Difference between revisions of "Pramana"

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[[Image:Dharmakirti.JPG|frame|'''Dharmakīrti''']]'''Pramana''' (Skt. ''pramāṇa''; Tib. ''tsema''; [[Wyl.]] ''tshad ma'') is a Sanskrit term, the primary meaning and most common translation of which is 'valid cognition', meaning the correct knowledge of a particular object. A valid cognition can either be
 
[[Image:Dharmakirti.JPG|frame|'''Dharmakīrti''']]'''Pramana''' (Skt. ''pramāṇa''; Tib. ''tsema''; [[Wyl.]] ''tshad ma'') is a Sanskrit term, the primary meaning and most common translation of which is 'valid cognition', meaning the correct knowledge of a particular object. A valid cognition can either be
*a [[direct perception]] or  
+
*a [[direct perception]] (Skt. ''pratyakṣa'' ; Wyl. ''mgnon sum'') or  
*an [[inference]].  
+
*an [[inference]] (Skt. ''anumāna''; Wyl. ''rjes dpag'')
  
 
As a consequence, the term is also used to refer to the corpus of Buddhist teachings on epistemology (the science of cognition, i.e. how do we know things) and ontology (which investigates the nature of existence), as these two are inextricably linked in Buddhism. The pioneers of these teachings are the Indian masters [[Dignaga]] and [[Dharmakirti]]. Pramana is taught in all [[shedra]]s since it is the basis for [[debate]], an important learning tool in traditional monastic universities. In this context the term is sometimes translated as 'Buddhist logic'.  
 
As a consequence, the term is also used to refer to the corpus of Buddhist teachings on epistemology (the science of cognition, i.e. how do we know things) and ontology (which investigates the nature of existence), as these two are inextricably linked in Buddhism. The pioneers of these teachings are the Indian masters [[Dignaga]] and [[Dharmakirti]]. Pramana is taught in all [[shedra]]s since it is the basis for [[debate]], an important learning tool in traditional monastic universities. In this context the term is sometimes translated as 'Buddhist logic'.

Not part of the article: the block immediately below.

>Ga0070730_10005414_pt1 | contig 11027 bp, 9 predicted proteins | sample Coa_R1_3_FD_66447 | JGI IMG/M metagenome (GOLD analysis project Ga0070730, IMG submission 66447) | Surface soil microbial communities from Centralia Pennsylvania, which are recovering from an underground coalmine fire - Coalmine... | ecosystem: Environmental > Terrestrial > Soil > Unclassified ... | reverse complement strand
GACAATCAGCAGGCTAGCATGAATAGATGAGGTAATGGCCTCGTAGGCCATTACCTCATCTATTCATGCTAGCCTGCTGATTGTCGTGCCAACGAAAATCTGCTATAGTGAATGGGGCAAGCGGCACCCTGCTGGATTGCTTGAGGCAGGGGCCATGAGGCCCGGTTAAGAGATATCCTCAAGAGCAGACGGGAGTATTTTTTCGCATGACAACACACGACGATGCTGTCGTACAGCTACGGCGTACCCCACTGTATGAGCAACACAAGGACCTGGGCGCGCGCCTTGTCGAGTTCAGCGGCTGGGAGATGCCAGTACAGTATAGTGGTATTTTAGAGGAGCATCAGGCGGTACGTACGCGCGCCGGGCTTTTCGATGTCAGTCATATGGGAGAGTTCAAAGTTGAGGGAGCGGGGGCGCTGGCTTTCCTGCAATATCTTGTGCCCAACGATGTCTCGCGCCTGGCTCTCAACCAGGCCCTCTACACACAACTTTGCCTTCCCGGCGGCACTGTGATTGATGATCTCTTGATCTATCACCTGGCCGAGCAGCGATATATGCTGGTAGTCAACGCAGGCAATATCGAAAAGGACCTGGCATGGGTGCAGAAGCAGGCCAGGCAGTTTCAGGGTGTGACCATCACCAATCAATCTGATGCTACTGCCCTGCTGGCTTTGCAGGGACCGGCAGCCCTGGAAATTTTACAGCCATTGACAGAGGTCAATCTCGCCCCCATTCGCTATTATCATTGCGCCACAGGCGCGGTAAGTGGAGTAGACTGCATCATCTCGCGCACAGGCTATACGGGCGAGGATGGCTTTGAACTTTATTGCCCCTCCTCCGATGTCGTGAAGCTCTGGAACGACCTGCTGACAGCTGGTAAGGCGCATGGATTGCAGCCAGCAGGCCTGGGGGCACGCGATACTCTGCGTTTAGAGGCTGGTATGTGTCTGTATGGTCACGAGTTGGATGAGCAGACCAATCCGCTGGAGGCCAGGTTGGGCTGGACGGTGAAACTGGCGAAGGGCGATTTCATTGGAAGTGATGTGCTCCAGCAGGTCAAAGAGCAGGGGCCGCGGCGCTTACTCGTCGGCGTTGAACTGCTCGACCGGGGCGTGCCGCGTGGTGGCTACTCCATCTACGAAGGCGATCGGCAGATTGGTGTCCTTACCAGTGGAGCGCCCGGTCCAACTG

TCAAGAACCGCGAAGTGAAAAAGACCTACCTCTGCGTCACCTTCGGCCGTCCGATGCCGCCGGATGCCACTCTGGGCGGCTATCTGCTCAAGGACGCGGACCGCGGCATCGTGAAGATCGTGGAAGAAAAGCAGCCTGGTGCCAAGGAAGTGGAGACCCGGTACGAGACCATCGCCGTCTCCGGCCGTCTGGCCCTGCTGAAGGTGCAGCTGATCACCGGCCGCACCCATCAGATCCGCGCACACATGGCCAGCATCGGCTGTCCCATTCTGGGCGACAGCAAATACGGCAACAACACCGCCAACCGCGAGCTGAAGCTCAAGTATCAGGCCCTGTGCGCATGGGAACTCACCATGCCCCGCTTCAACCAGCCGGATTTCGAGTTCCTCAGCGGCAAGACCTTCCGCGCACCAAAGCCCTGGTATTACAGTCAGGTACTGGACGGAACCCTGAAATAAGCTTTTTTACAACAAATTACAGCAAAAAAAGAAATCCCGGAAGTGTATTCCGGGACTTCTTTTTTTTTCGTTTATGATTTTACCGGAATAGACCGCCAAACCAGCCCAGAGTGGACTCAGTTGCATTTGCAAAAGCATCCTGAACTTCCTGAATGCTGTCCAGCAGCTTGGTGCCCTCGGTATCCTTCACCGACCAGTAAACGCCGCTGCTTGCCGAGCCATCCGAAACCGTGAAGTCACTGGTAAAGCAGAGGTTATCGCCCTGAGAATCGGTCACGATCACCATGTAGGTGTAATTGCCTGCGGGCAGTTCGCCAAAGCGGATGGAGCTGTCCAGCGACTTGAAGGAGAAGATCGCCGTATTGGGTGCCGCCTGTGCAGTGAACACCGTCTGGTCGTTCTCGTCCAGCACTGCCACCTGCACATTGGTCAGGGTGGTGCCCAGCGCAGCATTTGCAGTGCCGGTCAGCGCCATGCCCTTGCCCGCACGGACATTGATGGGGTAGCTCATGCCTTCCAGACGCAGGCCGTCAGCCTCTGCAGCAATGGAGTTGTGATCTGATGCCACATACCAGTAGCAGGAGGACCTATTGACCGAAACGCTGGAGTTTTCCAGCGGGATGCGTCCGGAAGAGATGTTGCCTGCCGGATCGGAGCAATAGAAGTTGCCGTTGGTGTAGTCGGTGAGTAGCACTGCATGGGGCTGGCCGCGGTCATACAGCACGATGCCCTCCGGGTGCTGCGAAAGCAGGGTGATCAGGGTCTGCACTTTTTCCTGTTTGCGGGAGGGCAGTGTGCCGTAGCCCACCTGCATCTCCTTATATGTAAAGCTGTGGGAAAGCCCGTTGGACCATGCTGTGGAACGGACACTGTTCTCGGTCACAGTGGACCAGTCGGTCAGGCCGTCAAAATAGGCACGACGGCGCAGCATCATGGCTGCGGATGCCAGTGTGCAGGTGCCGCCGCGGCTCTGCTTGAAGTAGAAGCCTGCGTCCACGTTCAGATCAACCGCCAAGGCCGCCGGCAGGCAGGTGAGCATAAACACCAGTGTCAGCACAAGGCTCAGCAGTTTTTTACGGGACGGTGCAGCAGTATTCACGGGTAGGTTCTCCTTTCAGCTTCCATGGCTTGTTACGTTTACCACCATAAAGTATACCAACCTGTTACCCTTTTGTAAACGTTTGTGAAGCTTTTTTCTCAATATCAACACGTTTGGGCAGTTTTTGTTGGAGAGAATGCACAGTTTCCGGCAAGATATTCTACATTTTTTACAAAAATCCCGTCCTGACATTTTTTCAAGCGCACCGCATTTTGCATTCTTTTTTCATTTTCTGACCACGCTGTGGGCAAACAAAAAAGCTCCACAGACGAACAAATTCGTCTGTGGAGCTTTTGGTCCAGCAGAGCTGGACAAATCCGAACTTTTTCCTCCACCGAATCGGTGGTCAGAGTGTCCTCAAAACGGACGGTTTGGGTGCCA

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**''[[Compendium of Logic]]'' (Skt. ''Pramāṇa-samuccaya''; Wyl. ''tshad ma kun las btus pa'')
 
**''[[Compendium of Logic]]'' (Skt. ''Pramāṇa-samuccaya''; Wyl. ''tshad ma kun las btus pa'')
 
*[[Dharmakirti]], ''[[Seven Treatises on Valid Cognition]]'' (Skt. ''Pramanavartikadisapta-grantha-samgraha''; [[Wyl.]] ''tshad ma sde bdun'')
 
*[[Dharmakirti]], ''[[Seven Treatises on Valid Cognition]]'' (Skt. ''Pramanavartikadisapta-grantha-samgraha''; [[Wyl.]] ''tshad ma sde bdun'')
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==Alternative Translations==
 +
*Logic & epistemology
 +
*Prime cognition
 +
*Verifying cognition
  
 
==Further Reading==
 
==Further Reading==

Revision as of 06:46, 16 November 2010

Dharmakīrti

Pramana (Skt. pramāṇa; Tib. tsema; Wyl. tshad ma) is a Sanskrit term, the primary meaning and most common translation of which is 'valid cognition', meaning the correct knowledge of a particular object. A valid cognition can either be

As a consequence, the term is also used to refer to the corpus of Buddhist teachings on epistemology (the science of cognition, i.e. how do we know things) and ontology (which investigates the nature of existence), as these two are inextricably linked in Buddhism. The pioneers of these teachings are the Indian masters Dignaga and Dharmakirti. Pramana is taught in all shedras since it is the basis for debate, an important learning tool in traditional monastic universities. In this context the term is sometimes translated as 'Buddhist logic'.

Major Texts

Alternative Translations

  • Logic & epistemology
  • Prime cognition
  • Verifying cognition

Further Reading

  • Marcus Perman, Tshad Ma Literature: Towards a History of Tibetan Buddhist Epistemology, unpublished M.A. thesis, 2006.
  • Ringu Tulku, The Ri-me Philosophy of Jamgön Kongtrul the Great (Boston & London: Shambhala Publications, 2006), pages 60-64.